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Unit 4 Pre-Assessment: The New Deal and the Start of World War II

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    187172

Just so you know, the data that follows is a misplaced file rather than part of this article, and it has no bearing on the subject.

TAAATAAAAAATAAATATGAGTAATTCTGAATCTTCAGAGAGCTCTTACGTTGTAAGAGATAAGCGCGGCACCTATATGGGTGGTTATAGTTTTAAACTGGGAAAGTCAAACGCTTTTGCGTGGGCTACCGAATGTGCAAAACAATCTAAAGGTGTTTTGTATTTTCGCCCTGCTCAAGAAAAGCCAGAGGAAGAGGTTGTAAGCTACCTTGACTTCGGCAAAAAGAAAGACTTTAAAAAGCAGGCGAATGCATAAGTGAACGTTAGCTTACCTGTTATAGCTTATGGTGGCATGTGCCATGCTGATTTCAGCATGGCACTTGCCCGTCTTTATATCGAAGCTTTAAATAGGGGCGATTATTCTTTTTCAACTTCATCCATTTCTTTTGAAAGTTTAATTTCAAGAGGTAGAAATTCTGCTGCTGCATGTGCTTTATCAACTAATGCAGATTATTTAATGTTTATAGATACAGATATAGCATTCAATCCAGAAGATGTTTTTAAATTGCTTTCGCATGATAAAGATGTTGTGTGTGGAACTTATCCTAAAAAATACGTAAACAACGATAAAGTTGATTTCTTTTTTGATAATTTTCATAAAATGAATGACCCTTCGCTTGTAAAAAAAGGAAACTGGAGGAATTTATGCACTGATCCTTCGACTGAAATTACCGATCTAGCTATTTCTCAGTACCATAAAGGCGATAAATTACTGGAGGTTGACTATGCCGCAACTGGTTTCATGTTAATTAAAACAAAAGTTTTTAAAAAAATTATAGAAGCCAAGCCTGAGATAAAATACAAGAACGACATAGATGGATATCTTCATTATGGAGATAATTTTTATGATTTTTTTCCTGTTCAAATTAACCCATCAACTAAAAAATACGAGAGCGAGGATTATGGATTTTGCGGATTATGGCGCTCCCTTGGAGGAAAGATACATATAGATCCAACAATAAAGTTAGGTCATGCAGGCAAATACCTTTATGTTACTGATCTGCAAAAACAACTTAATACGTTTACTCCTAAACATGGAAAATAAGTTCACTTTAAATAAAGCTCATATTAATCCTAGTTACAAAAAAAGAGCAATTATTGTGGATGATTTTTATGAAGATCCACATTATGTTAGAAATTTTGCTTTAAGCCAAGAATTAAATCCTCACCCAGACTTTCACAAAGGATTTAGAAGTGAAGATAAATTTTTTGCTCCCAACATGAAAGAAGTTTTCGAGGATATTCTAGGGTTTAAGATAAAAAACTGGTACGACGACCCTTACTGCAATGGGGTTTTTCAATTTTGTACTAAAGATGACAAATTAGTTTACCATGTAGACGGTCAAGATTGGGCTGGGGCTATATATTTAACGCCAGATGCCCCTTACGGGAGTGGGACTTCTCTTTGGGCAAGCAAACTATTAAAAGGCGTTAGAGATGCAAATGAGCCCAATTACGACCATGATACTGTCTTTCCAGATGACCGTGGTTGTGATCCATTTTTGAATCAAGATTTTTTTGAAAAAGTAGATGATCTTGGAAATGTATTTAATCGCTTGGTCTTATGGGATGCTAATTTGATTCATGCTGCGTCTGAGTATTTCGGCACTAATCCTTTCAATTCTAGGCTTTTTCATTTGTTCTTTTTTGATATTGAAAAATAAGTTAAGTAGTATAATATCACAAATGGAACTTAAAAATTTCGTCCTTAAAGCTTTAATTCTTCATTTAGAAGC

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    cc_profilecc.multiple_choice.v0p1<p><span style="color: #000000; font-family: Times; font-size: medium; line-height: normal; background-color: #ffffff;">In the 1930’s, the enactment of New Deal programs demonstrated a belief that</span></p>corporations were best left to operate without government interferencestate governments should give up control over commerce inside their statesthe Federal Government must concern itself with the people’s economic well-beingthe United States Constitution was not relevant to 20th-century life3100cc_profilecc.multiple_choice.v0p1<p><span style="color: #000000; font-family: Times; font-size: medium; line-height: normal; background-color: #ffffff;">Critics charged that President Franklin D. Roosevelt’s plan to increase the number of Supreme Court Justices was clearly in conflict with</span></p>the Supreme Court’s practice of judicial restraintthe constitutional principle of checks and balancesattempts of Congress to limit judicial responsibilitiesefforts to restrict the number of terms a President could serve6100cc_profilecc.multiple_choice.v0p1<p><span style="color: #000000; font-family: Times; font-size: medium; line-height: normal; background-color: #ffffff;">The main purpose of New Deal measures such as the Securities and Exchange Commission (SEC) and the Federal Deposit Insurance Corporation (FDIC) was to</span></p>provide immediate employment opportunitiesdevelop rules to limit speculation and safeguard savingsenable the Federal Government to take over failing industriesassure a guaranteed income for American families10100cc_profilecc.multiple_choice.v0p1<p><span style="color: #000000; font-family: Times; font-size: medium; line-height: normal; background-color: #ffffff;">A lasting result of the New Deal in the United States has been the</span></p>reduction of the national debtcontrol of stock prices by the Federal Governmentjoint effort of business and labor to strengthen the Presidencyassumption by the Federal Government of greater responsibility for the nation’s well-being16100cc_profilecc.multiple_choice.v0p1<p><span style="color: #000000; font-family: Times; font-size: medium; line-height: normal; background-color: #ffffff;">"You cannot extend the mastery of government over the daily working life of the people without, at the same time, making it the master of the people’s souls and thought." -President Herbert Hoover The idea expressed in the quotation is a basis for President Hoover’s belief that the problems of the Great Depression could best be solved by</span></p>nationalizing major industriesrequiring business to pay a minimum wage to workersrelying mostly on private enterprise and individual initiative to improve economic conditionscreating government job programs for the unemployed19100cc_profilecc.multiple_choice.v0p1<p><span style="color: #000000; font-family: Times; font-size: medium; line-height: normal; background-color: #ffffff;">A major result of President Franklin D. Roosevelt’s New Deal was</span></p>a decline in the Federal deficitan expansion of the power of the Federal Governmenta change in the voting rights of women a reinstitution of the gold standard for United States currency22100cc_profilecc.multiple_choice.v0p1<p><span style="color: #000000; font-family: Times; font-size: medium; line-height: normal; background-color: #ffffff;">The election of Franklin D. Roosevelt to the Presidency in 1932 reflected the desire of many Americans to</span></p>return to a policy of laissez faireabandon capitalism in favor of socialismcontinue the domestic policies of the Hoover administrationhave government take an active role in solving economic problems28100cc_profilecc.multiple_choice.v0p1<p><span style="color: #000000; font-family: Times; font-size: medium; line-height: normal; background-color: #ffffff;">The effectiveness of the New Deal in ending the Great Depression is difficult to measure because</span></p>President Franklin D. Roosevelt died during his fourth termUnited States involvement in World War II rapidly accelerated economic growththe Supreme Court declared most New Deal laws unconstitutionallater Presidents failed to support most New Deal reforms30100cc_profilecc.multiple_choice.v0p1<p><span style="color: #000000; font-family: Times; font-size: medium; line-height: normal; background-color: #ffffff;">Deficit spending by the Federal Government as a means of reviving the economy is based on the idea that</span></p>purchasing power will increase and economic growth will be stimulatedonly the National Government can operate businesses efficientlythe National Government should turn its revenue over to the stateslower interest rates will encourage investment33100cc_profilecc.multiple_choice.v0p1<p><span style="color: #000000; font-family: Times; font-size: medium; line-height: normal; background-color: #ffffff;">When the Great Depression began in 1929, the most common economic belief supported by the Republican Party was that</span></p>an increase in defense spending would stimulate the economyunemployed workers should receive Federal unemployment benefitsthe government should assume control of industrythe economy would recover on its own40100cc_profilecc.multiple_choice.v0p1<p><span style="color: #000000; font-family: Times; font-size: medium; line-height: normal; background-color: #ffffff;">Which statement is accurate about American culture during the Great Depression?</span></p>The Federal Government provided money to support the arts.Most movies featured realistic themes and unhappy endings.Rock-and-roll music became popular.Interest in professional sports declined.41100cc_profilecc.multiple_choice.v0p1<p><span style="color: #000000; font-family: Times; font-size: medium; line-height: normal; background-color: #ffffff;">A major criticism of President Franklin D. Roosevelt’s programs to combat the Great Depression was that these programs</span></p>reduced the power of the Federal Governmentignored the plight of homeowners with mortgagesprovided too much protection for big businessmade people dependent on the Federal Government48100cc_profilecc.multiple_choice.v0p1<p><span style="color: #000000; font-family: Times; font-size: medium; line-height: normal; background-color: #ffffff;">The National Industrial Recovery Act and the National Labor Relations Act are often cited as evidence that New Deal legislation</span></p>tried to keep the costs of labor downsympathized with the interests of workersblamed unions for slowing economic recoveryfavored management over unions50100cc_profilecc.multiple_choice.v0p1<p><span style="color: #000000; font-family: Times; font-size: medium; line-height: normal; background-color: #ffffff;">The New Deal changed political thinking in the United States because it supported the idea that the</span></p>rights of workers are less important than the interests of businessSupreme Court should have an important role to play in the economygovernment should become more involved in the social and economic life of the peoplepresident’s foreign policy is more important than his domestic policy55100cc_profilecc.multiple_choice.v0p1<p><span style="color: #000000; font-family: Times; font-size: medium; line-height: normal; background-color: #ffffff;">Which action best illustrates the policy of isolationism followed by the United States before it entered World War II?</span></p>signing of a collective security pact with Latin American nationspassage of neutrality legislation forbidding arms sales to warring nationsembargo on the sale of gasoline and steel to JapanPresident Franklin D. Roosevelt’s exchange of American destroyers for British naval and air bases58100cc_profilecc.multiple_choice.v0p1<p><span style="color: #000000; font-family: Times; font-size: medium; line-height: normal; background-color: #ffffff;">"The great rule of conduct for us in regard to foreign nations is, in extending our commercial relations, to have with them as little political connection as possible."</span><br style="color: #000000; font-family: Times; font-size: medium; line-height: normal;" /><br style="color: #000000; font-family: Times; font-size: medium; line-height: normal;" /><span style="color: #000000; font-family: Times; font-size: medium; line-height: normal; background-color: #ffffff;">This quotation supports a foreign policy of</span></p>imperialismappeasementneutralityeconomic sanctions63100cc_profilecc.multiple_choice.v0p1<p><span style="color: #000000; font-family: Times; font-size: medium; line-height: normal; background-color: #ffffff;">In the 1930’s, the United States attempted to avoid a repetition of the events leading up to United States involvement in World War I by</span></p>establishing the Good Neighbor policy with Latin American nationsforgiving the foreign debts incurred during World War Iofficially recognizing the existence of the Soviet Unionpassing a series of neutrality laws68100cc_profilecc.multiple_choice.v0p1<p><span style="color: #000000; font-family: Times; font-size: medium; line-height: normal; background-color: #ffffff;">The United States became involved in World War II primarily because</span></p>Germany refused to pay its debts from World War IEuropean democracies supported United States policies toward Germany and JapanPresident Franklin D. Roosevelt did not enforce the Neutrality ActsGermany and Japan achieved important military successes in Europe and Asia72100cc_profilecc.multiple_choice.v0p1<p><span style="background-color: #ffffff;"><strong style="color: #000000; font-family: Times; font-size: medium; line-height: normal;"><em>Speaker A:</em></strong><span style="color: #000000; font-family: Times; font-size: medium; line-height: normal;">"We must take action even if we are not sure it will work. To do nothing to stop them would be a repeat of the Munich mistake."</span></span><br style="color: #000000; font-family: Times; font-size: medium; line-height: normal;" /><span style="background-color: #ffffff;"><strong style="color: #000000; font-family: Times; font-size: medium; line-height: normal;"><em>Speaker B:</em></strong><span style="color: #000000; font-family: Times; font-size: medium; line-height: normal;">"We must recognize the increasing interdependence of nations and join the United Nations."</span></span><br style="color: #000000; font-family: Times; font-size: medium; line-height: normal;" /><span style="background-color: #ffffff;"><strong style="color: #000000; font-family: Times; font-size: medium; line-height: normal;"><em>Speaker C:</em></strong><span style="color: #000000; font-family: Times; font-size: medium; line-height: normal;">"Stopping the spread of communism can and must take several forms. We must be willing to do whatever is necessary."</span></span><br style="color: #000000; font-family: Times; font-size: medium; line-height: normal;" /><span style="background-color: #ffffff;"><strong style="color: #000000; font-family: Times; font-size: medium; line-height: normal;"><em>Speaker D:</em></strong><span style="color: #000000; font-family: Times; font-size: medium; line-height: normal;">"Involvement in European affairs would be a mistake. We should not jeopardize our peace and prosperity over issues that Europe’s ambitions and rivalries control."</span></span><br style="color: #000000; font-family: Times; font-size: medium; line-height: normal;" /><br style="color: #000000; font-family: Times; font-size: medium; line-height: normal;" /><span style="color: #000000; font-family: Times; font-size: medium; line-height: normal; background-color: #ffffff;">The "Munich mistake" mentioned by speaker A refers to a policy of</span></p>interdependenceappeasementbalance of powercollective security74100cc_profilecc.multiple_choice.v0p1<p><span style="color: #000000; font-family: Times; font-size: medium; line-height: normal; background-color: #ffffff;">The Japanese attack on Pearl Harbor in 1941 is an illustration of the</span></p>impact a single event can have on public opinion a time of crisiseffectiveness of a policy of appeasement in stopping aggressionsuccess of the pacifist movement in the United Statesrole of communism as a negative influence in global affairs77100cc_profilecc.multiple_choice.v0p1<p><span style="color: #000000; font-family: Times; font-size: medium; line-height: normal; background-color: #ffffff;">Prior to United States entry into World War II, Congress passed the Cash-and-Carry Act of 1939 and the Lend-Lease Act of 1941. These foreign policy actions showed that the United States</span></p>gave equal support to both the Allied and Axis Powersattempted to contain the spread of communismmaintained a strict policy of isolationismbecame increasingly drawn into the war in Europe84100cc_profilecc.multiple_choice.v0p1<p><span style="color: #000000; font-family: Times; font-size: medium; line-height: normal; background-color: #ffffff;">Between 1934 and 1937, Congress passed a series of neutrality acts that were designed primarily to</span></p>strengthen the nation’s military defensesprovide aid to other democratic nationscreate jobs for unemployed American workersavoid mistakes that had led to American involvement in World War I88100cc_profilecc.multiple_choice.v0p1<p><span style="color: #000000; font-family: Times; font-size: medium; line-height: normal; background-color: #ffffff;">Why was the United States called the “arsenal of democracy” in 1940?</span></p>The leaders in the democratic nations of Europe were educated in the United StatesMost of the battles to defend worldwide democracy took place on American soil.The United States supervised elections in European nations before the war.The United States provided much of the weaponry needed to fight the Axis powers.92100cc_profilecc.multiple_choice.v0p1<p><span style="color: #000000; font-family: Times; font-size: medium; line-height: normal; background-color: #ffffff;">At the beginning of World War II, national debate focused on whether the United States should continue the policy of</span></p>coexistencecontainmentimperialismisolationism96100cc_profilecc.multiple_choice.v0p1<p><span style="color: #000000; font-family: Times; font-size: medium; line-height: normal; background-color: #ffffff;">Before entering World War II, the United States acted as the “arsenal of democracy” by</span></p>financing overseas radio broadcasts in support of democracysupplying war materials to the Alliescreating a weapons stockpile for use after the warproviding workers for overseas factories98100